“There’s always going to be somebody who doesn’t like something.” My grandmother used to say that and it’s a good thing to keep in mind when you’re creating a work of art. I was reminded of that recently when I saw an exhibit of artifacts from the making of the movie, Gone With the Wind.
I hadn’t realized that so many people opposed so many aspects of the famous film, which was based on Margaret Mitchell’s bestseller. There were letters there from the NAACP protesting the portrayal of African Americans. Ultimately, the filmmaker did consult with the head of that organization and compromised somewhat on the objections. There were also letters from the head of the KKK. I think even that hateful organization was assuaged by taking out a scene they found offensive to their creed.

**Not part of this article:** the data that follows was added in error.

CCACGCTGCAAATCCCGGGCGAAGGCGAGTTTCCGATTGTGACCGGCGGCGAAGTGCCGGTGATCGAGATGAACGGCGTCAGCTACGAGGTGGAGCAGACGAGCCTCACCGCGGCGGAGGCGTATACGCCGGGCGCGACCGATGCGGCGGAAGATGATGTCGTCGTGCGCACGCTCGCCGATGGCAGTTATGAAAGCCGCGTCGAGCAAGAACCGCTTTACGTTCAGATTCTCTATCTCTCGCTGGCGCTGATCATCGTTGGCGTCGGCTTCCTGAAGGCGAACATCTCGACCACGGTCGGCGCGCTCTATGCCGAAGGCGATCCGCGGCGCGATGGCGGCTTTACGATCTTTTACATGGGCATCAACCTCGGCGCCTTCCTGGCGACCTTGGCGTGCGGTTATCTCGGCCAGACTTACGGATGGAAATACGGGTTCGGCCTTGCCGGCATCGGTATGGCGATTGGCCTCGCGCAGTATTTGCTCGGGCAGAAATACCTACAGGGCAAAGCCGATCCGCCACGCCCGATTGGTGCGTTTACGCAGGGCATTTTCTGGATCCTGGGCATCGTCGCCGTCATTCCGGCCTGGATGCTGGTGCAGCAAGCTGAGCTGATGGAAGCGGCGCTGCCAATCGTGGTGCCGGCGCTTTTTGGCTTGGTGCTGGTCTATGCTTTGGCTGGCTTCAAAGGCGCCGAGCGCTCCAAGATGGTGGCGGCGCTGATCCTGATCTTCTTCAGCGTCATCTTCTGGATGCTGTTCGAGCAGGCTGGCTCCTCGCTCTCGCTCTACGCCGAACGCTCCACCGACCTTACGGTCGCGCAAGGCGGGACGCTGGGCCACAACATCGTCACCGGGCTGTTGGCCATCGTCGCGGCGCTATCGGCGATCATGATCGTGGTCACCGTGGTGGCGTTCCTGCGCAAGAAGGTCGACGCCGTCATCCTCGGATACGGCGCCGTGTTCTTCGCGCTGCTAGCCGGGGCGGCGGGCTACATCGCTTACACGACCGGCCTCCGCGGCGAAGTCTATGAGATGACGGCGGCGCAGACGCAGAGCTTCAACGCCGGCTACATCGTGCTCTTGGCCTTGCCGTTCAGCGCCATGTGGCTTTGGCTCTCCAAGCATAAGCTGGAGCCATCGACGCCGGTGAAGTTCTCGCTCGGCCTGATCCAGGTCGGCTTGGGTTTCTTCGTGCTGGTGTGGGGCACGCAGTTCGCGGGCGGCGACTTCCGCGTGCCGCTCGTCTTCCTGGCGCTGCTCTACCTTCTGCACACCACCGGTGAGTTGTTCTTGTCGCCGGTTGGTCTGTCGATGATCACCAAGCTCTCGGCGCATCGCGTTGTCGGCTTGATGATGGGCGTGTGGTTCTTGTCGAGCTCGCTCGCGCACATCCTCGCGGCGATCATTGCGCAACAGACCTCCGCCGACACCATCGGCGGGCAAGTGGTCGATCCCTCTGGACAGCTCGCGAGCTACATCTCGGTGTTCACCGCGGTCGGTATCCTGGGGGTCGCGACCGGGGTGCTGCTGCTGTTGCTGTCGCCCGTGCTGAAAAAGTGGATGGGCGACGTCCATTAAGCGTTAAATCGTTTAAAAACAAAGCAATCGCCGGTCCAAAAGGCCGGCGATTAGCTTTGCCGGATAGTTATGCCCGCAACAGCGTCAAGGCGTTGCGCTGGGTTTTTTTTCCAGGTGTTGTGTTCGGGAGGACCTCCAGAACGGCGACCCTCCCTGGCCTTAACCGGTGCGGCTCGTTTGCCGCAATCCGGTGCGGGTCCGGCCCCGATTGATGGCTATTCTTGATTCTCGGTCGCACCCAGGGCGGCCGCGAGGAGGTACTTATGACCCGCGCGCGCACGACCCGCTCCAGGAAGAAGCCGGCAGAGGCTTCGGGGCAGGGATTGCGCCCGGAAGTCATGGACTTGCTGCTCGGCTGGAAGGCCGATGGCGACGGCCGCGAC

Although the movie was wildly popular and still is, no one thinks it was a balanced portrayal of how things should’ve been. It was not politically correct, may not have been accurate, and is probably not great art. But it endures.
Wynton Marsalis, the great jazz trumpeter, had some insightful observations in an interview I saw the other day. He talked about the vagaries of being dedicated to any art form. I got the feeling he had first-hand knowledge as he described how fickle the public and critics can be, how difficult it is to make money and still maintain artistic integrity. His advice? Be resolute. You hear a lot of advice for artists—be persistent, be dedicated, be patient—but be resolute is probably the best advice I’ve heard. When no one else believes in you, you have to continue to believe in yourself and run that gauntlet between the people who like this and the people who hate that.
This is a problem that confronts us when we do something creative. Portray what we think is true or what we all wish were true?
Ultimately, it’s for the artist to decide. Sometimes, the world wants you to bend yourself into a pretzel so it can toss you into the box with all the other pretzels. Don’t do it. Be resolute.
My published novels, The Legend of Juan Miguel and The Passion of Juan Miguel are available on Amazon.com.